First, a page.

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Aviation | Services | Introduction

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Introduction

Both domestic and international civil aviation users rely on the provision of meteorological and other dedicated services including air traffic services to ensure that they can operate safely, efficiently, securely and economically and with minimal impact on the environment, both on the ground at airports and in the sky in airspace.

Meteorological conditions at airports and in airspace can be both a help and a hindrance to aviation operations. For example, strong westerly winds (air that is moving from west to east) at cruise altitudes, typically between 29,000 and 41,000 feet, over the North Atlantic can help shorten flight times of aircraft operating from North America to Europe, sometimes by tens of minutes or even up to an hour, thereby helping to reduce fuel burn and environmental impact and ultimately meaning that passengers can arrive on-time or even ahead of schedule at their destination. However, the very same strong westerly winds aloft can have the opposite effect on flights operating from Europe to North America because longer routes have to be planned to avoid strong headwinds and perhaps even severe turbulence, resulting in longer flight times, delayed arrivals, increased fuel burn, etc.. 

Partnerships and Resources

WMO and its partners, including the International Civil Aviation Organization (ICAO), play an essential role in the development of internationally-applicable technical regulations and guidance material in meteorology, including standards, recommended practices and procedures, that enables aviation to operate safely, efficiently, etc. on a worldwide basis, 24 hours a day. 

Through the Services for Aviation activity area, and working with other activity areas internal to the Organization and externally with partner organizations, WMO is committed to supporting its Members and their aeronautical meteorological services providers in the development and implementation of the meteorological techniques and practices for the provision of services to aviation, based on identified aeronautical user requirements established by ICAO.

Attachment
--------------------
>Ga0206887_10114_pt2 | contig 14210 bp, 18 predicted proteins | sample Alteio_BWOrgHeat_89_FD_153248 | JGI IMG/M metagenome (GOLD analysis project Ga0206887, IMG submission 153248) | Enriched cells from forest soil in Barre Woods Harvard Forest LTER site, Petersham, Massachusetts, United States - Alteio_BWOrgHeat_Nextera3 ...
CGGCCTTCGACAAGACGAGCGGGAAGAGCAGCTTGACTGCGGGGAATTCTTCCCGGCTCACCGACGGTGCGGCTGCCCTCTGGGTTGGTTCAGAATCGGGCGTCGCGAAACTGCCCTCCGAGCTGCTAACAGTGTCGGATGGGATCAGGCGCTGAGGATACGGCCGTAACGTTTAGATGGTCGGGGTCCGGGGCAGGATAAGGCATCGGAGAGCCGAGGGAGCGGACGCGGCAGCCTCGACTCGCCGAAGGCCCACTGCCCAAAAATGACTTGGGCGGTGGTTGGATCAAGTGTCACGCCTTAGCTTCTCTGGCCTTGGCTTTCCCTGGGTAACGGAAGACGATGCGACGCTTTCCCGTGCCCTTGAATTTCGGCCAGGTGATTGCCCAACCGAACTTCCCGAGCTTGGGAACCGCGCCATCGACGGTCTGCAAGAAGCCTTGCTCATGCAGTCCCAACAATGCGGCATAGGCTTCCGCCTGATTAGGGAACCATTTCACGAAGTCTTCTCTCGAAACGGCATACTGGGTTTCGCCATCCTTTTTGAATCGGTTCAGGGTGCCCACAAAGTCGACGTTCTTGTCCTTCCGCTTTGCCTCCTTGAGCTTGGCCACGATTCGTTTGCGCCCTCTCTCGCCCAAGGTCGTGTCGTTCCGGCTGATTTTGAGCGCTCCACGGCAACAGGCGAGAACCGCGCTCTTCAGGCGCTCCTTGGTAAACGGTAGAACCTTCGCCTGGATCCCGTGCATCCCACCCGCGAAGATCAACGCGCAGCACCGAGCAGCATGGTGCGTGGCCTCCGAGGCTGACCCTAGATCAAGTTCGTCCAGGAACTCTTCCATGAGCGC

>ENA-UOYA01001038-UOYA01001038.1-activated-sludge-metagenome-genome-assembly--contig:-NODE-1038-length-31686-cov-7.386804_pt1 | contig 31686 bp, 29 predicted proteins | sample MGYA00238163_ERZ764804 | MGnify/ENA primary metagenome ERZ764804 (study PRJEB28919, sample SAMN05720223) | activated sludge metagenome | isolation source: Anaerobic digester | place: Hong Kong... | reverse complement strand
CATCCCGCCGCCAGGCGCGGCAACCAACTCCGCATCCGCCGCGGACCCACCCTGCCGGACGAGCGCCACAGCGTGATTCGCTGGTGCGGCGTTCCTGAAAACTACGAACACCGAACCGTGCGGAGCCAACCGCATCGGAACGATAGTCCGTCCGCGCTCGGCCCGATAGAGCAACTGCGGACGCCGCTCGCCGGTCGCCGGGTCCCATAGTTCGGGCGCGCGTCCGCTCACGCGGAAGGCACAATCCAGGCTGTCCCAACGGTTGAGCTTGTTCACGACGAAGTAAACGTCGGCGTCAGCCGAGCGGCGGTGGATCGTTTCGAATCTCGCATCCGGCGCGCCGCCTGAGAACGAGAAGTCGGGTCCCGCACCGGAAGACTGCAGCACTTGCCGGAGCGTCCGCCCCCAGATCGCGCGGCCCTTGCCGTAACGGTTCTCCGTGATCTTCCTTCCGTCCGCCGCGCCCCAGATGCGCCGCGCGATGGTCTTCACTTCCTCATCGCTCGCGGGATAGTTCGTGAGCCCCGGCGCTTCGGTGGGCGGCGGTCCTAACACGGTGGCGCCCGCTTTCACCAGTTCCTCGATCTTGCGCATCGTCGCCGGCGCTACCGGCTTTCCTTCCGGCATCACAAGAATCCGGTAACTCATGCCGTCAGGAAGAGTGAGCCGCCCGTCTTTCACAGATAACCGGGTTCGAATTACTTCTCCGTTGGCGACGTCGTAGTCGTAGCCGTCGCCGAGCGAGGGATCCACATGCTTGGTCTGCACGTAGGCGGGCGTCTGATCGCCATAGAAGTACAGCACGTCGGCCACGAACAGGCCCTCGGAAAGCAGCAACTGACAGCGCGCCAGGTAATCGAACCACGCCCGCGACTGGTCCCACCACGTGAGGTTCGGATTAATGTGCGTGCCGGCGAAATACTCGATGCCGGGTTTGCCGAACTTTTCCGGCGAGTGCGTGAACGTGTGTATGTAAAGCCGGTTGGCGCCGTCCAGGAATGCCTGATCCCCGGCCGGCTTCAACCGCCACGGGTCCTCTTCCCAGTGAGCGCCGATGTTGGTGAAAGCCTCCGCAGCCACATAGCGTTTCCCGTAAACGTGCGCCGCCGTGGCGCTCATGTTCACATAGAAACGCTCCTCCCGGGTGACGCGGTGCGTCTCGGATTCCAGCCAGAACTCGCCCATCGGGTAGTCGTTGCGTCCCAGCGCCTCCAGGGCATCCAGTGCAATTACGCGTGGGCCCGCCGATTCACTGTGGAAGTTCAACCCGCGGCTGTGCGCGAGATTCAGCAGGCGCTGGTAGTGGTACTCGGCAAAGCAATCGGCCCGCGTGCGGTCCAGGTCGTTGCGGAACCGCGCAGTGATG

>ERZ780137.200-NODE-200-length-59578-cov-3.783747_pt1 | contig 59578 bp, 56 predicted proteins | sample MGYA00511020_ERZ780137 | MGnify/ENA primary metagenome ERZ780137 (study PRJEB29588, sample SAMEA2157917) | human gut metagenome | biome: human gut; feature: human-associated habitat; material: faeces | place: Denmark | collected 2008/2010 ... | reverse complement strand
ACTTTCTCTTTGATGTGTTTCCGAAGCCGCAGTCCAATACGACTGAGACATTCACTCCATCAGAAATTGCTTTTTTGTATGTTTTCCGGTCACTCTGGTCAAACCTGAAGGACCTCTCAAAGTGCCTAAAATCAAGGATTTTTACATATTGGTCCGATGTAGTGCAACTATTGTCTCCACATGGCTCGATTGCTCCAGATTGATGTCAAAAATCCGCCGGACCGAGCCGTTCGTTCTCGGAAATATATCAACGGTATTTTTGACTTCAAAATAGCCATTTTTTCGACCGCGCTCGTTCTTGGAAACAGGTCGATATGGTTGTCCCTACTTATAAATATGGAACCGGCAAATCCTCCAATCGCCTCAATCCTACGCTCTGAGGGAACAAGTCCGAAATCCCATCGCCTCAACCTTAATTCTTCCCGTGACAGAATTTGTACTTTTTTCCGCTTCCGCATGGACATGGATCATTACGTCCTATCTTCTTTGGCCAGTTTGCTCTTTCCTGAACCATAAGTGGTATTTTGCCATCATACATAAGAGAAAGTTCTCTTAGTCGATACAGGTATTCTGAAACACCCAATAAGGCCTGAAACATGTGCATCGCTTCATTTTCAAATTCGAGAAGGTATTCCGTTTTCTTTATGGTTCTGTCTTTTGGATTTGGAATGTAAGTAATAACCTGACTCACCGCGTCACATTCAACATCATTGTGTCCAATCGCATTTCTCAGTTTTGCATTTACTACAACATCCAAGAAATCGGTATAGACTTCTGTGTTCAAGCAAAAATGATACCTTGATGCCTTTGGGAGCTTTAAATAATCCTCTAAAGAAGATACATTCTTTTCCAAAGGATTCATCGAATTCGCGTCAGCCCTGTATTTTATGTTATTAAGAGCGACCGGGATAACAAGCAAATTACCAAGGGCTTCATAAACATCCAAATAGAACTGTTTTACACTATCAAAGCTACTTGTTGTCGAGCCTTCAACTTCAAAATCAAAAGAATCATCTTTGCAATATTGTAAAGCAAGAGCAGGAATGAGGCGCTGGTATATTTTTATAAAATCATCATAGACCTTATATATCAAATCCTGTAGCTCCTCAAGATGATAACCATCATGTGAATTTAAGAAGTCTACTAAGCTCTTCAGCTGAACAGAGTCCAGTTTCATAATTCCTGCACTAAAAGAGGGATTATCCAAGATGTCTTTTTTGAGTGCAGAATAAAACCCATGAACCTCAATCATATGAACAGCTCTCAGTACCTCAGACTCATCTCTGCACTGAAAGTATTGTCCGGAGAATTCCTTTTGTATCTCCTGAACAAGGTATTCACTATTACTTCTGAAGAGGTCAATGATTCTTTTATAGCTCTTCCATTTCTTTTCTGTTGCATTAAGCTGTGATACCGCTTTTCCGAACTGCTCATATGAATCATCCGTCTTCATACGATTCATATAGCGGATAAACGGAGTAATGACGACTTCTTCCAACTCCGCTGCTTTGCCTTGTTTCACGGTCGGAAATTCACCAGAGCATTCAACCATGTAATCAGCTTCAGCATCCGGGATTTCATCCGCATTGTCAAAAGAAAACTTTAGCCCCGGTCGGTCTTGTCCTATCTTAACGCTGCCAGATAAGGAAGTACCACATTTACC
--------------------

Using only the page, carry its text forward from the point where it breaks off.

The Services for Aviation activity area therefore helps to coordinate basic meteorological networks and facilities required for effective provision of meteorological service to international air navigation, set standards for meteorological and climatological information, defines aeronautical meteorological personnel qualification and competency standards, and advances science and technology in support of the ever growing demand of aviation users for fully interoperable, fit-for-purpose, high-quality information services.

The Services for Aviation activity area and WMO Regional Associations play a major role in providing targeted assistance to Members, particularly but not exclusively in developing and least developed countries, to build their individual and collective capacity to meet the international requirements for quality, competency and performance of the aeronautical meteorological service. The governance and partnership element of this undertaking develops guidance material, models of good/best practice, documentation and training for all Members, thereby enabling them to provide services to the required standards, country-to-country and region-to-region. The Services for Aviation activity area also promotes the establishment of fair, equitable and transparent cost-recovery mechanisms needed for a sustainable and high quality aeronautical meteorological service.

Responding to change

In recent years, the work of WMO in this activity area has been necessarily expanded to coordinate and facilitate the development of the meteorological components of ICAO's Global Air Navigation Plan (GANP) and its aviation system block upgrades (ASBU) methodology. The GANP cover the broad spectrum of institutional, regulatory, technological and operational aspects of the envisaged performance improvements in support of a“One Sky” global air traffic management concept, with a time horizon extending into the 2030s and beyond. Among these aspects are the integration of aeronautical meteorological information in the system-wide information management (SWIM) environment of global air traffic management. This will necessarily result in the enhancement of international facilities and services established by ICAO in coordination with WMO, such as the world area forecast system (WAFS) and the international airways volcano watch (IAVW). In addition, it will necessitate the development of a new generation of meteorological information services to support safe, effective and efficient air traffic management, trajectory-based operations well into the 21st century and to mitigate the impacts of, for example, climate change and variability as well as the effects of space weather on aviation operations. 


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